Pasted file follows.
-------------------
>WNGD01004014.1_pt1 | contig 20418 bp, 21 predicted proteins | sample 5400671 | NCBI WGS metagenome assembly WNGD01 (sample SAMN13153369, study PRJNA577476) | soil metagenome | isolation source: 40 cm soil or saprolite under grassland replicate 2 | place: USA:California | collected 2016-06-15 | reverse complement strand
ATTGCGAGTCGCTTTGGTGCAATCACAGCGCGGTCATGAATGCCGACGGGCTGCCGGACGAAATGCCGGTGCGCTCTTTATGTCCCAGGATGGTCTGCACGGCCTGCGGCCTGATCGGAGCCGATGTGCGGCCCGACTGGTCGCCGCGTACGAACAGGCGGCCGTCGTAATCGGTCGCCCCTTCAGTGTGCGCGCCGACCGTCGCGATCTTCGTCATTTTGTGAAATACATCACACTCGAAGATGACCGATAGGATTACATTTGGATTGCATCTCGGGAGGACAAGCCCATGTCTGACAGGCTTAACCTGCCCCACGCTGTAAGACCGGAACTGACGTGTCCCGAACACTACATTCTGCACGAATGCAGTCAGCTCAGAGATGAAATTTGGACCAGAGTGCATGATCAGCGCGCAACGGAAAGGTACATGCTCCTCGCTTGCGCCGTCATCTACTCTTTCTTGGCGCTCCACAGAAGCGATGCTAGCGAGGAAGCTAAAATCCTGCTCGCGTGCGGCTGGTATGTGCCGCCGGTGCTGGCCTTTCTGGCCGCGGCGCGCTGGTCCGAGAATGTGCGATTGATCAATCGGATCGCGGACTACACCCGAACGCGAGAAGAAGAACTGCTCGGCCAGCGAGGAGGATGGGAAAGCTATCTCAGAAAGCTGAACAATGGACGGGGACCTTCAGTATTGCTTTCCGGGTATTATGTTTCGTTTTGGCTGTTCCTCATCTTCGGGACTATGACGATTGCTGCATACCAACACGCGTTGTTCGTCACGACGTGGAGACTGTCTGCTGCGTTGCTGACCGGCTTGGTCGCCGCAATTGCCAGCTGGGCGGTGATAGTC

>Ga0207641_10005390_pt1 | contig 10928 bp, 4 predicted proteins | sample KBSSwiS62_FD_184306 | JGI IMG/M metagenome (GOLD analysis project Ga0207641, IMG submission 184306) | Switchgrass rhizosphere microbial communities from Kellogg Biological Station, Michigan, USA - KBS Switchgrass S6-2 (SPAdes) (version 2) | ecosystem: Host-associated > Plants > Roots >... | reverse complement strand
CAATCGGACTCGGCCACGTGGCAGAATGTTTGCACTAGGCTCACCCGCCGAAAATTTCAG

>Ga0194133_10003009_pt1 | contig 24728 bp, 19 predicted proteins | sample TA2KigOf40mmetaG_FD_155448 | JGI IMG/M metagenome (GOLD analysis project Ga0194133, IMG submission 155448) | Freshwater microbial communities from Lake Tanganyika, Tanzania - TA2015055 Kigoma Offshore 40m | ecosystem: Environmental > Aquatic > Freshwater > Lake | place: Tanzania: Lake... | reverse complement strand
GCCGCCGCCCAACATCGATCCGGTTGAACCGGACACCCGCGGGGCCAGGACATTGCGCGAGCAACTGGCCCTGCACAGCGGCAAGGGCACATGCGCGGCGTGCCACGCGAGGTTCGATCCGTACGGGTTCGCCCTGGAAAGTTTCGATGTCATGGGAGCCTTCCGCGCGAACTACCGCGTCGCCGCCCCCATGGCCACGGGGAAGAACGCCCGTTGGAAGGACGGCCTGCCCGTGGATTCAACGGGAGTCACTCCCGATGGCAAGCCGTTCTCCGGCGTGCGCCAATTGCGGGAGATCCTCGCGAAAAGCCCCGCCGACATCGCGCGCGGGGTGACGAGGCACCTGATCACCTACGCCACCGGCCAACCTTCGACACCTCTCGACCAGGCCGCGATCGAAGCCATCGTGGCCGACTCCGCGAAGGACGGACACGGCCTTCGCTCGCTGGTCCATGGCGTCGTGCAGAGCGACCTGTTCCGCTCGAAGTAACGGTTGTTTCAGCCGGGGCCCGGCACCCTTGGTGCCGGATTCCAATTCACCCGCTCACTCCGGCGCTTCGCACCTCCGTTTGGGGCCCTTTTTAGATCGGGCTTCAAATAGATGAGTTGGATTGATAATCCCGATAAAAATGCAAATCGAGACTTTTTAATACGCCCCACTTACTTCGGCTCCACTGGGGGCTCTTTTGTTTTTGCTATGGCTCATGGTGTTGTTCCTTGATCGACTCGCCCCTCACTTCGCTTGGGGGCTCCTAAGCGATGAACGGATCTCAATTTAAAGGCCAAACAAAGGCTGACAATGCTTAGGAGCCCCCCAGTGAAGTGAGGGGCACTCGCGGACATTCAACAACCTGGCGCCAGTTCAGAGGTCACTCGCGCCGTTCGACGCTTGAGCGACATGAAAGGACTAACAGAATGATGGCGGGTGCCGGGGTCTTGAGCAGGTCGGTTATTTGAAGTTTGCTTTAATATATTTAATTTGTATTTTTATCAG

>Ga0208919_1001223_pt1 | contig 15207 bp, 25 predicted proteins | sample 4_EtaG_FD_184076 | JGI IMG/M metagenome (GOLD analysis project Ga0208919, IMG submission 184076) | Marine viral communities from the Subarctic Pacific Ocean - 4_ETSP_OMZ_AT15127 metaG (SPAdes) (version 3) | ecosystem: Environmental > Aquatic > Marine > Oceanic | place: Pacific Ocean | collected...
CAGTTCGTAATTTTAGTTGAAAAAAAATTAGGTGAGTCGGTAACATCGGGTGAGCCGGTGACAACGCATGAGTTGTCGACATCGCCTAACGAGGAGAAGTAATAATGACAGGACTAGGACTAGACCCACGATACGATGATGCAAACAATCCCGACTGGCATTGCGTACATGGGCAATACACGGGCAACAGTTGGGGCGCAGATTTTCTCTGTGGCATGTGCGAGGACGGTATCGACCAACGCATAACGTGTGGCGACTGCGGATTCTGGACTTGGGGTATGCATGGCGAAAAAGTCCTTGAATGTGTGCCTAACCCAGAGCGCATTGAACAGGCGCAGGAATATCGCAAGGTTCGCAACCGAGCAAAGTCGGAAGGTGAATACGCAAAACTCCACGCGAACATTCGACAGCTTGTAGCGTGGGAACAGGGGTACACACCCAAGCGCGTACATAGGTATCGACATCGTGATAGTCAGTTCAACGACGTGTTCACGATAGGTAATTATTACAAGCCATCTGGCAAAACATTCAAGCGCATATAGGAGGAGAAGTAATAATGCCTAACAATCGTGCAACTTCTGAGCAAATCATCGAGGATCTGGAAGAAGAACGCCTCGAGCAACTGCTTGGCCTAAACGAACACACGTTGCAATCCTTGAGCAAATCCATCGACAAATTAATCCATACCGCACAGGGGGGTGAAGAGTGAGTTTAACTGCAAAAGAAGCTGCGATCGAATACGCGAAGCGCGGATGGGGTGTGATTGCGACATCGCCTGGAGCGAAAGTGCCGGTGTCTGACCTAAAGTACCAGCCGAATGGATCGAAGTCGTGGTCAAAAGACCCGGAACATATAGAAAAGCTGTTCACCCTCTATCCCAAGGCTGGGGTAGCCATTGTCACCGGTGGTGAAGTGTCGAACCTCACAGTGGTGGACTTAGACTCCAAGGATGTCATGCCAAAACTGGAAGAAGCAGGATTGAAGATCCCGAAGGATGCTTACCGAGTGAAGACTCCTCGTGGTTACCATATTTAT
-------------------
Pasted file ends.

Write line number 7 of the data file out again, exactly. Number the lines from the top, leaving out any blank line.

>Ga0208919_1001223_pt1 | contig 15207 bp, 25 predicted proteins | sample 4_EtaG_FD_184076 | JGI IMG/M metagenome (GOLD analysis project Ga0208919, IMG submission 184076) | Marine viral communities from the Subarctic Pacific Ocean - 4_ETSP_OMZ_AT15127 metaG (SPAdes) (version 3) | ecosystem: Environmental > Aquatic > Marine > Oceanic | place: Pacific Ocean | collected...